Thursday, March 17, 2011

A new sound

This week has been increasingly lovely. Each day has been warmer and brighter than the last. The sun shine is getting stronger, making me feel like I am waking up from a long nap. The weak sun in the winter makes me feel like my eyes are not quite open -- not until the rays of the sun strengthen do I feel like my eyes are really, truly open. That's been happening this week.

Violets growing in the woods by the river
Yesterday I was finished with my classes before 2, so I was home early. After lunch, the warm sunshine beckoned me outside. I threw my camera, sketch book, pen and phone into a bag and walked to the river. (I'm not sure why I am always drawn to water on lovely days.....I may have to explore that line of thought one of these days.)

I walked down the road, through a pasture, then along a grassy lane to the river. Everywhere I looked, tiny violets poked up through last year's dead leaves, ferns, and grass. Some were light purple, others, a deep royal purple -- and all of them smelled sweeter than any violets I've ever smelled. They smelled like candy.

As I got closer to the river, I heard a sound I'd never heard before. At first it reminded me of spring peepers back in Maine (little tree frogs), but from the intensity of the sound, I was pretty sure it was coming from a much bigger frog than a peeper.

Earsplitting -- that's a good word to describe the noise from these unseen frogs. I was at the riverbank, but I couldn't see any of the frogs. However, the assault on my eardrums assured me that there were many, many of them right in front of me. I was walking into the sun, so the glare on the water heightened the contrast of everything in front of me. All I could see of the frogs were the rings of ripples left behind after they hopped into the water and disappeared beneath the surface.

I thought that if I turned around and had the sun to my back I would be able to spot at least one of the elusive little guys. Sure enough, not two minutes after I reoriented myself, I saw one of the frogs jump from the bank into the water -- a good-size, spotted frog -- greens and browns -- exactly the same colors as the rocks and algae in the water.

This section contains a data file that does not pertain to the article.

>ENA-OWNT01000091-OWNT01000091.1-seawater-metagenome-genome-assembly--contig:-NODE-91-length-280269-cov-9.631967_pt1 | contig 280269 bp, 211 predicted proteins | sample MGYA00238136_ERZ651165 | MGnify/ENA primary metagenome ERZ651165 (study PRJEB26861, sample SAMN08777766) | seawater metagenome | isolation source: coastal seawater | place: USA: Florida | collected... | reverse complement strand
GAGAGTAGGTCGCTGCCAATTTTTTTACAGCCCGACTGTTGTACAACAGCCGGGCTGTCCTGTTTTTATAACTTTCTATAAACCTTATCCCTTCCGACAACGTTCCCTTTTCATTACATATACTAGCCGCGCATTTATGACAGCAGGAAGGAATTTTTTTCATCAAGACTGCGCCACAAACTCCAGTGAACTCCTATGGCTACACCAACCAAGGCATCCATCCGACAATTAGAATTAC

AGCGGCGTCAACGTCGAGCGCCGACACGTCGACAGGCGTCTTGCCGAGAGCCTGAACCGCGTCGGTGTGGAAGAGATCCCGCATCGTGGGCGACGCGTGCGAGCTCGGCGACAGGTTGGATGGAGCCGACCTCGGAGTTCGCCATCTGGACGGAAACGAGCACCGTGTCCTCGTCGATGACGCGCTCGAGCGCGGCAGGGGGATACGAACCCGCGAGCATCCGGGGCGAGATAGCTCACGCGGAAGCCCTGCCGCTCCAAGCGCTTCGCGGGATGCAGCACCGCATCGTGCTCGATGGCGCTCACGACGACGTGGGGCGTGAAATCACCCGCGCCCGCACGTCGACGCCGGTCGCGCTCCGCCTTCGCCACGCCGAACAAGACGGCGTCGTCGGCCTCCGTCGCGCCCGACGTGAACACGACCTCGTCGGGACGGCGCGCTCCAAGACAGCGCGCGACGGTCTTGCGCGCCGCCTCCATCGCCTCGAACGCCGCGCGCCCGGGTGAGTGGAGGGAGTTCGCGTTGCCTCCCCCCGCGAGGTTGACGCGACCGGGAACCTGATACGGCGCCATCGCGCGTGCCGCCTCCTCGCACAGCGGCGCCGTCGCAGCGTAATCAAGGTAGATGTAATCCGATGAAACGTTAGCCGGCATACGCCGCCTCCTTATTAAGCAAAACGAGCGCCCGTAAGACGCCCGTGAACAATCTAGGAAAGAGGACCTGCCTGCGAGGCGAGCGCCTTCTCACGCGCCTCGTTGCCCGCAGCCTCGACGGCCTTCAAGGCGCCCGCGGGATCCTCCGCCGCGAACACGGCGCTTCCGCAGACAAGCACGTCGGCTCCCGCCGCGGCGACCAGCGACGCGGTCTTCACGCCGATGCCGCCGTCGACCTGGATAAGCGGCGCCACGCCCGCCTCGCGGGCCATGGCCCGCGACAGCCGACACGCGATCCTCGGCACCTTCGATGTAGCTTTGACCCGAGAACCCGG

I contemplated trying to catch one, but knowing what is in the water further upriver, decided that would not be a good idea. So I just watched them and snapped a few pictures.

Now that I knew what the frogs looked like, and the light was direct, I saw them at every step I took as I headed back toward the grassy lane to the road. I stopped at one spot where I saw several of the frogs to try to see them making the crazily-loud squeaking/ringing sound. I watched one for a few minutes, but couldn't see anything moving that matched the sound. I shifted my focus to another, larger frog a foot away from the first one and found what I was looking for. As the frog emitted an unearthly-loud squeaking, two bubbles of skin blew up on either side of its head. It looked the frog was made of gray-green bubble gum. As soon as the squeaking stopped, the bubbles deflated.

Bubble-head froggy
For several minutes, I watched the frog with the bubbles -- then I noticed that it was moving toward one that wasn't making any ear-splitting noises nor blowing any bubbles. I wondered if it was a female and the other was a male. Suddenly the bubble-head frog jumped on top of the other frog.

Suspicion confirmed.


  1. Have they asked you to say ბაყაყი წყალში ყიყინებს? Really enjoying your blog.

  2. Noel,
    No, they haven't. Can I assume it's something unsavory? I wouldn't be able to pronounce it correctly anyway.... I can't say the letters "ყ" or "წ!"

    Glad to know you are enjoying the posts!